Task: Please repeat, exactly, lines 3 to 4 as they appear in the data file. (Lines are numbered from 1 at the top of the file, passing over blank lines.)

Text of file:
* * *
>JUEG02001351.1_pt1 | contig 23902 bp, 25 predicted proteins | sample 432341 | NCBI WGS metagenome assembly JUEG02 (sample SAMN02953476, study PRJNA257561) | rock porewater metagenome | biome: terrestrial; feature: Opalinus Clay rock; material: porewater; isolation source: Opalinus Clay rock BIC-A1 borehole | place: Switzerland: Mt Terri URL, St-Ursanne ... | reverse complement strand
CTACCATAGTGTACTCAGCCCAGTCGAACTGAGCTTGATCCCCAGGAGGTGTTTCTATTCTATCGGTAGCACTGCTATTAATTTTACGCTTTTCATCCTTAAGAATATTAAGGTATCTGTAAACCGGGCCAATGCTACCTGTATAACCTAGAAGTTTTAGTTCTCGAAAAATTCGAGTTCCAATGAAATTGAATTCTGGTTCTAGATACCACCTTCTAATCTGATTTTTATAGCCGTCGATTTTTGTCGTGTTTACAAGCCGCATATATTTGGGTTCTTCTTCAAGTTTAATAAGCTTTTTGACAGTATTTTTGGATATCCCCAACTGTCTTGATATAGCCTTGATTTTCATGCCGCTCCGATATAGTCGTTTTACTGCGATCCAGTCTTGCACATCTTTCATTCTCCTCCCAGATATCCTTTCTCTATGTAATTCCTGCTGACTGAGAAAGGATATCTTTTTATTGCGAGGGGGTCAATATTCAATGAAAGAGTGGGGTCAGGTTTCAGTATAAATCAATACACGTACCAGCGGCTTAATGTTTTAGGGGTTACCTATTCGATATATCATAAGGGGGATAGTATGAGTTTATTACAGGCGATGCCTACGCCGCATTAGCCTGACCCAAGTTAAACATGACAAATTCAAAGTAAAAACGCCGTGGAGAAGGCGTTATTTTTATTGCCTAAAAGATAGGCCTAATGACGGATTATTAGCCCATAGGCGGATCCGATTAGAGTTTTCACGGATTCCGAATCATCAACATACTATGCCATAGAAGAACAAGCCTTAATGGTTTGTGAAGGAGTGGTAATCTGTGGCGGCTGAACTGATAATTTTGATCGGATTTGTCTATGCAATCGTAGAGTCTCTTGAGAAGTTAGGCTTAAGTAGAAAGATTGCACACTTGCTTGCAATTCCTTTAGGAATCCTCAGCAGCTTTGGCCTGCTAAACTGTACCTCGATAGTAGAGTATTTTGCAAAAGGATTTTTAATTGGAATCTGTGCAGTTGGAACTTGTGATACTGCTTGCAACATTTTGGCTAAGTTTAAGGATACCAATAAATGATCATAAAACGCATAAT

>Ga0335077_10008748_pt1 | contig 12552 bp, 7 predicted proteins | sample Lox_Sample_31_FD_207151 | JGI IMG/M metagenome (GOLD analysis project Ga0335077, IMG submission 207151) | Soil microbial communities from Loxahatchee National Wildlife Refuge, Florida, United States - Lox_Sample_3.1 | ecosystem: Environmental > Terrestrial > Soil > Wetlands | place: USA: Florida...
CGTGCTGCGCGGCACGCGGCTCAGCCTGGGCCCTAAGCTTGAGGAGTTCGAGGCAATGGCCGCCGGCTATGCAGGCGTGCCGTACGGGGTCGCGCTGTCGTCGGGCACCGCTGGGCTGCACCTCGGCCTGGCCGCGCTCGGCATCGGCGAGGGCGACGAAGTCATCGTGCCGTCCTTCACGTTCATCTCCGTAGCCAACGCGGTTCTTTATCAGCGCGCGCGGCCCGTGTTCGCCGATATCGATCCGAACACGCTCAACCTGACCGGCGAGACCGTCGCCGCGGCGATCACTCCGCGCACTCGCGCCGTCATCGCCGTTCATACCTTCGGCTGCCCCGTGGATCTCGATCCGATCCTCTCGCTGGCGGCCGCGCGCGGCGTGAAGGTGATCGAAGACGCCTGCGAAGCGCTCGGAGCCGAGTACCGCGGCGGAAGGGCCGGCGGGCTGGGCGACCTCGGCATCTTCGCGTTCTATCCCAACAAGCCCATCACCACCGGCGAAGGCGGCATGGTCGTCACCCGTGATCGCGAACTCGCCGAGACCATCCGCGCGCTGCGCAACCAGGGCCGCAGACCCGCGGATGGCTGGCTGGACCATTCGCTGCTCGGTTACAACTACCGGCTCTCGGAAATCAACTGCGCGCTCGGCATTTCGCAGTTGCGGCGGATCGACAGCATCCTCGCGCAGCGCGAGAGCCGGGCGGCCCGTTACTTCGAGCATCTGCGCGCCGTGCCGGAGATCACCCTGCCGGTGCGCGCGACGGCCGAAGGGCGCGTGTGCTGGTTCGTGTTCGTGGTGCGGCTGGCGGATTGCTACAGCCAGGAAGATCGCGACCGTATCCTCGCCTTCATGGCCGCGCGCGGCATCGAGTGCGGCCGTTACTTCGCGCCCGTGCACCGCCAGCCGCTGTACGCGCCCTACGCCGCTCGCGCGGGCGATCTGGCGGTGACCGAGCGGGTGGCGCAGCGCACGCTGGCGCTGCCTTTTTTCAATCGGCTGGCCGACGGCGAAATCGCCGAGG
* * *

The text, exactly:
>Ga0335077_10008748_pt1 | contig 12552 bp, 7 predicted proteins | sample Lox_Sample_31_FD_207151 | JGI IMG/M metagenome (GOLD analysis project Ga0335077, IMG submission 207151) | Soil microbial communities from Loxahatchee National Wildlife Refuge, Florida, United States - Lox_Sample_3.1 | ecosystem: Environmental > Terrestrial > Soil > Wetlands | place: USA: Florida...
CGTGCTGCGCGGCACGCGGCTCAGCCTGGGCCCTAAGCTTGAGGAGTTCGAGGCAATGGCCGCCGGCTATGCAGGCGTGCCGTACGGGGTCGCGCTGTCGTCGGGCACCGCTGGGCTGCACCTCGGCCTGGCCGCGCTCGGCATCGGCGAGGGCGACGAAGTCATCGTGCCGTCCTTCACGTTCATCTCCGTAGCCAACGCGGTTCTTTATCAGCGCGCGCGGCCCGTGTTCGCCGATATCGATCCGAACACGCTCAACCTGACCGGCGAGACCGTCGCCGCGGCGATCACTCCGCGCACTCGCGCCGTCATCGCCGTTCATACCTTCGGCTGCCCCGTGGATCTCGATCCGATCCTCTCGCTGGCGGCCGCGCGCGGCGTGAAGGTGATCGAAGACGCCTGCGAAGCGCTCGGAGCCGAGTACCGCGGCGGAAGGGCCGGCGGGCTGGGCGACCTCGGCATCTTCGCGTTCTATCCCAACAAGCCCATCACCACCGGCGAAGGCGGCATGGTCGTCACCCGTGATCGCGAACTCGCCGAGACCATCCGCGCGCTGCGCAACCAGGGCCGCAGACCCGCGGATGGCTGGCTGGACCATTCGCTGCTCGGTTACAACTACCGGCTCTCGGAAATCAACTGCGCGCTCGGCATTTCGCAGTTGCGGCGGATCGACAGCATCCTCGCGCAGCGCGAGAGCCGGGCGGCCCGTTACTTCGAGCATCTGCGCGCCGTGCCGGAGATCACCCTGCCGGTGCGCGCGACGGCCGAAGGGCGCGTGTGCTGGTTCGTGTTCGTGGTGCGGCTGGCGGATTGCTACAGCCAGGAAGATCGCGACCGTATCCTCGCCTTCATGGCCGCGCGCGGCATCGAGTGCGGCCGTTACTTCGCGCCCGTGCACCGCCAGCCGCTGTACGCGCCCTACGCCGCTCGCGCGGGCGATCTGGCGGTGACCGAGCGGGTGGCGCAGCGCACGCTGGCGCTGCCTTTTTTCAATCGGCTGGCCGACGGCGAAATCGCCGAGG